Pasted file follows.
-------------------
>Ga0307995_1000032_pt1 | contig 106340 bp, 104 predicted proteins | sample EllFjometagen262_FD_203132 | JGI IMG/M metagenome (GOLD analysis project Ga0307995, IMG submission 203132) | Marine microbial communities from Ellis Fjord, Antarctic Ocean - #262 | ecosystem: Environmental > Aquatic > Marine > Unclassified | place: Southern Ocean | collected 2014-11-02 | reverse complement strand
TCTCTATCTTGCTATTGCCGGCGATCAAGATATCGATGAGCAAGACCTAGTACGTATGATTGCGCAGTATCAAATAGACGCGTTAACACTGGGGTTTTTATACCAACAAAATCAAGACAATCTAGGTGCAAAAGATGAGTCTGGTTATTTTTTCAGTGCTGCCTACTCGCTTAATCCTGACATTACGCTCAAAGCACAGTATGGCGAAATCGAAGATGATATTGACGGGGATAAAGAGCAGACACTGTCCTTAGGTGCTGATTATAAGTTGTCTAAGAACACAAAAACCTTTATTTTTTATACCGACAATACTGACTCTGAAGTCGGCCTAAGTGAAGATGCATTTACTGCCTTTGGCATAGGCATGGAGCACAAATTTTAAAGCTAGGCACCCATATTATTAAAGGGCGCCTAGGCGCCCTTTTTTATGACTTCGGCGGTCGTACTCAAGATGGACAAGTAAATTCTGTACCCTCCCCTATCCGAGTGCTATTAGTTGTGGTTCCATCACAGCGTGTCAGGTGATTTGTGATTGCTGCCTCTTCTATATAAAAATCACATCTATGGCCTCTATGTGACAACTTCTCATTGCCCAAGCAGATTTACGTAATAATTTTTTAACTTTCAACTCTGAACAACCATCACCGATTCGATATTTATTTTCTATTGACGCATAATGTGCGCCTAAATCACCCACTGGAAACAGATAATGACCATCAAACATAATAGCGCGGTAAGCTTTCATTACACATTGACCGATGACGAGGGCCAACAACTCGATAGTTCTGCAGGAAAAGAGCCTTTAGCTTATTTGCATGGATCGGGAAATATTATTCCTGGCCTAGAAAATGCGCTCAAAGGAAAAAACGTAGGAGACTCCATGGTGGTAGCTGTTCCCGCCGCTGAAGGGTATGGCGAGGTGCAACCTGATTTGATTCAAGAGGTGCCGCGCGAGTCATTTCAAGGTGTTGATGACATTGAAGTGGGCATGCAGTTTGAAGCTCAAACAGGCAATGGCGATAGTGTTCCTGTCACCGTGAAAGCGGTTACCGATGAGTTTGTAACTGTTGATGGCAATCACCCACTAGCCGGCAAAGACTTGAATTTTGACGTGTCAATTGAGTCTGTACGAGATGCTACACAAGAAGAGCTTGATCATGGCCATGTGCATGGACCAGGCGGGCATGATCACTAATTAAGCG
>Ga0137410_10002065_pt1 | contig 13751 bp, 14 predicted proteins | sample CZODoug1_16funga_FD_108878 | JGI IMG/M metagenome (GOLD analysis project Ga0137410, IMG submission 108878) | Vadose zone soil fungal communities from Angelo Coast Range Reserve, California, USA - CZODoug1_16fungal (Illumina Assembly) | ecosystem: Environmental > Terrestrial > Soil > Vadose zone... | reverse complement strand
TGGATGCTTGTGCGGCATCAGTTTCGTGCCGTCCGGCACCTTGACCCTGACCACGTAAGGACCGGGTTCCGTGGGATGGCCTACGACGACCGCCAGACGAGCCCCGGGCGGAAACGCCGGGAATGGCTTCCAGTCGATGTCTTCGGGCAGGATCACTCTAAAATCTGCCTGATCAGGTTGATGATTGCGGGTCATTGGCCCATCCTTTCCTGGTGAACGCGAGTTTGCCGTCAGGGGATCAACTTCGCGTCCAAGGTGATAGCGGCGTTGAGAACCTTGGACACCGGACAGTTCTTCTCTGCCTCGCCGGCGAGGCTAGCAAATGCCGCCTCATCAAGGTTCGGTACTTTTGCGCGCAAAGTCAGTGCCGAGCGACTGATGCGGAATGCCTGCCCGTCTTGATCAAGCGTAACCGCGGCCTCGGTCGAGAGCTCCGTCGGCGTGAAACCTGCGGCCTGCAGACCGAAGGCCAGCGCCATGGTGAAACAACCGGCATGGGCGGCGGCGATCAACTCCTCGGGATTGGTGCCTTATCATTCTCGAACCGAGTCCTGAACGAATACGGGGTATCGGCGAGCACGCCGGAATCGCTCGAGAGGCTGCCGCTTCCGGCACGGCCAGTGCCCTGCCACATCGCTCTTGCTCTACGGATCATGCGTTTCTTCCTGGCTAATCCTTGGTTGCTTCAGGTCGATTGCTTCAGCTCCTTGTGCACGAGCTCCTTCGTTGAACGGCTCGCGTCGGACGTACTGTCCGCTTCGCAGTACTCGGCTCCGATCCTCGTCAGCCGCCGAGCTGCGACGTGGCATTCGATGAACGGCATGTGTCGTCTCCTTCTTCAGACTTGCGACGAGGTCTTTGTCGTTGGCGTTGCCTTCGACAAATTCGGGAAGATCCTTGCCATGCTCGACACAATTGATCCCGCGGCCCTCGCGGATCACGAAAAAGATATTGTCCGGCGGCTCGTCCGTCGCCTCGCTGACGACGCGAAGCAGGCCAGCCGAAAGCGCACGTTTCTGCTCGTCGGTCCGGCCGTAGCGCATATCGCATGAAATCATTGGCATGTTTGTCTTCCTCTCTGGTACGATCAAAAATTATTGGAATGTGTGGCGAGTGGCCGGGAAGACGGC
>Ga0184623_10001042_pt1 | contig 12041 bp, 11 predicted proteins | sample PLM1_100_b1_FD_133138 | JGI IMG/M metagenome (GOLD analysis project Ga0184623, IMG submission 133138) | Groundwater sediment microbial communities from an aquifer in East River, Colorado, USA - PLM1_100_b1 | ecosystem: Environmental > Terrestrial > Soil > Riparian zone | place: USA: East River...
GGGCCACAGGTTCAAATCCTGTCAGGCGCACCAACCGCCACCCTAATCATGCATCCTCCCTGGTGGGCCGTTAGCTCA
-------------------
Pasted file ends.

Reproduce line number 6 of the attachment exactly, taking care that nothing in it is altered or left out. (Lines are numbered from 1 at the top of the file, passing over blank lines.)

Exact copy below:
GGGCCACAGGTTCAAATCCTGTCAGGCGCACCAACCGCCACCCTAATCATGCATCCTCCCTGGTGGGCCGTTAGCTCA